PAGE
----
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Way before there was a rainbow crosswalk in Midtown, Atlanta’s LGBTQ+ scene was flourishing. Queer history tends to focus on large cities like New York and San Francisco, but Atlanta’s actually been a haven for queer and trans Southerners since the early 20th century.
Tara Roberts spent the last few years following and diving with Black scuba divers as they document slave shipwrecks around the world. She retold those stories in her six-part podcast series, Into the Depths, and, in the process, found a way to honor the lives of lost ancestors
Fifty years ago, a ragtag group of queer women launched the Atlanta Lesbian Feminist Alliance, upending Georgia’s leftist politics with protest, performance—and plenty of softball.
Looking for new books to add to your reading list? Here are 10 either written by Georgia authors or about Georgians themselves.
"One day, when we were all in our early 30s, Martin Luther King Jr. said to our little ragtag bunch, 'Everybody here has got to be clinically insane to think that with no money, no political power, no army, no nothing, we are going to redeem the soul of America.' And then, he said, 'We’ll be lucky to make it to 40. But if we make it past 40, we’re going to have to make it to 100 because this is not an easy job. It’ll take more than our lifetimes to get it right.' Well, I think that planted it in my mind, especially after he was killed, that I had to make it to 100."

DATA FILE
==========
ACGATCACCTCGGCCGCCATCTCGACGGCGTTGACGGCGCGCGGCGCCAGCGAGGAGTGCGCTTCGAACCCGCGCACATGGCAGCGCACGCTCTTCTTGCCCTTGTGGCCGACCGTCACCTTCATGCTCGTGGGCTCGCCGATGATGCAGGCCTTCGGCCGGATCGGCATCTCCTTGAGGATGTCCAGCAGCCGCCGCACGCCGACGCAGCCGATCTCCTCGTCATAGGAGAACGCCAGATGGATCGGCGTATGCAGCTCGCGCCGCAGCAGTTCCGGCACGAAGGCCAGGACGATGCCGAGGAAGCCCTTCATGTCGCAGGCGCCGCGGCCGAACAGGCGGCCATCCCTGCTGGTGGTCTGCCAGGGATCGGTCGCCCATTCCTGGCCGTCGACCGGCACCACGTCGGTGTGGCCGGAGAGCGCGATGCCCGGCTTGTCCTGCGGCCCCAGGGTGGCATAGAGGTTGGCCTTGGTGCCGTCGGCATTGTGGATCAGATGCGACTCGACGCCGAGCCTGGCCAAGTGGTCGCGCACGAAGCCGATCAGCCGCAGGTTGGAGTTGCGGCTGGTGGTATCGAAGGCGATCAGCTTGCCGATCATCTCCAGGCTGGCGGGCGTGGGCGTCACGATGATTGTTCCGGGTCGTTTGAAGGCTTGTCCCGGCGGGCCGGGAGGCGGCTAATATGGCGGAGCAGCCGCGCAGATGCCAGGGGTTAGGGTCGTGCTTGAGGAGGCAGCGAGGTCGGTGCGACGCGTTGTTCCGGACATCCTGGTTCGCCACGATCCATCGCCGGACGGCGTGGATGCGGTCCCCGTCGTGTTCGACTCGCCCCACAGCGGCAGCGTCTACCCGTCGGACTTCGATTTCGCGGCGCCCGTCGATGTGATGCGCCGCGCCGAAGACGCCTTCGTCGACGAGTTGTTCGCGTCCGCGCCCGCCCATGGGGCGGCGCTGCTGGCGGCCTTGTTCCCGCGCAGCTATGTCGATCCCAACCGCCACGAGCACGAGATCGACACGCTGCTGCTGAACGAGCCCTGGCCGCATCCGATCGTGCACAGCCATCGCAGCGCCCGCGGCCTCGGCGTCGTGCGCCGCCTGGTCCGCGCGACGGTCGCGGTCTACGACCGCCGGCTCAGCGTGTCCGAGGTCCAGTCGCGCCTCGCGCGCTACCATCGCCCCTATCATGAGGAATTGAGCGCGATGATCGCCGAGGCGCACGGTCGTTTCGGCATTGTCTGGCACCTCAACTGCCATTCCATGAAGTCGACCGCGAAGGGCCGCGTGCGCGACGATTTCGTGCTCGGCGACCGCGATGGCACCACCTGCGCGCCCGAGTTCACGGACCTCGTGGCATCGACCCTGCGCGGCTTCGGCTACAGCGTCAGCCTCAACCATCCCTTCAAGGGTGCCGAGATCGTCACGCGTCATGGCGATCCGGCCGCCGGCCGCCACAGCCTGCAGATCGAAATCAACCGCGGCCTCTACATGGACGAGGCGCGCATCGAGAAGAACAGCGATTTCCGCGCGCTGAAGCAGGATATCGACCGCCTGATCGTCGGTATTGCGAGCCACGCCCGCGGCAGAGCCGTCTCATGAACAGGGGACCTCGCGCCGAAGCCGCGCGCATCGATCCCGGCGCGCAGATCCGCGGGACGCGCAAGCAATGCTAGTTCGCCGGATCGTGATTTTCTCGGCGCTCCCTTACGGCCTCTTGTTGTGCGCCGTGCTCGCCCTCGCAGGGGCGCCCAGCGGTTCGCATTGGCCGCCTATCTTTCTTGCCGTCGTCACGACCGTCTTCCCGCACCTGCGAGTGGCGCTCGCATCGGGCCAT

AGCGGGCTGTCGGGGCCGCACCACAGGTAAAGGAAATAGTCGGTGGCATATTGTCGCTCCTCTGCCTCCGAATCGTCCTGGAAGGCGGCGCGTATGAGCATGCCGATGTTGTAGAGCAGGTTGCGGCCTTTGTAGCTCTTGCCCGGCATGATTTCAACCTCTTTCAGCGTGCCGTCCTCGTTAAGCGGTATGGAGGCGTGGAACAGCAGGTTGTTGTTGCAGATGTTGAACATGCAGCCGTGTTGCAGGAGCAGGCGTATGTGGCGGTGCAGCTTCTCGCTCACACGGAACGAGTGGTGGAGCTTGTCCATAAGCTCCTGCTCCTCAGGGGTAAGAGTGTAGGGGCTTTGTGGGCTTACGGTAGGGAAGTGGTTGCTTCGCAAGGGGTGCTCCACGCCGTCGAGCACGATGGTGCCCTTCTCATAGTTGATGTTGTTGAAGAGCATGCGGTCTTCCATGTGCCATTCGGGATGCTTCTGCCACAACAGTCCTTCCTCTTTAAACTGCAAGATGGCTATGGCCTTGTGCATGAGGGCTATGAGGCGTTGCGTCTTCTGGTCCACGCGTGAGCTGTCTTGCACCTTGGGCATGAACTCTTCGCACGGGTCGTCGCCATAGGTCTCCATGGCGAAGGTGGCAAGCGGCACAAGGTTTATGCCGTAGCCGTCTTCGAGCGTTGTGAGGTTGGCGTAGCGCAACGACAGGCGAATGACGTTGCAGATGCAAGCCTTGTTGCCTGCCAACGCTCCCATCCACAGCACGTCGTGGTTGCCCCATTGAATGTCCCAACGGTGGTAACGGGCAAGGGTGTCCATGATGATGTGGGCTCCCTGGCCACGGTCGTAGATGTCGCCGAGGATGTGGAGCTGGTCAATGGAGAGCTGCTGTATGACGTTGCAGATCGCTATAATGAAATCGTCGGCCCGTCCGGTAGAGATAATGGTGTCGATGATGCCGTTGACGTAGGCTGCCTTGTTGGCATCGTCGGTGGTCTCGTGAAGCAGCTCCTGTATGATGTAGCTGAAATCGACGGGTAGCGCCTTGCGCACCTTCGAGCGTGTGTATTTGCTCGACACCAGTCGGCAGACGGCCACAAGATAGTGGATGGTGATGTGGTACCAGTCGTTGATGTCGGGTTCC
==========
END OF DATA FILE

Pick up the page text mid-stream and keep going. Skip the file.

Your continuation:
“And I saw that what pretended to be a national reawakening was simply the beginning of a reign of terror”
A Southern white woman abroad, Marguerite Kratina found much to admire in Nazi Germany—until she didn’t. Her letters tell the story.
Eby Marshall Slack, an original staffer at Atlanta’s iconic Paschal’s restaurant, on building community
"Two brothers brought the community closer. They taught me as a young man to respect other people. They told me to get all of the education you can, and don’t ever look back. Keep going forward, work, and be dedicated to something in life."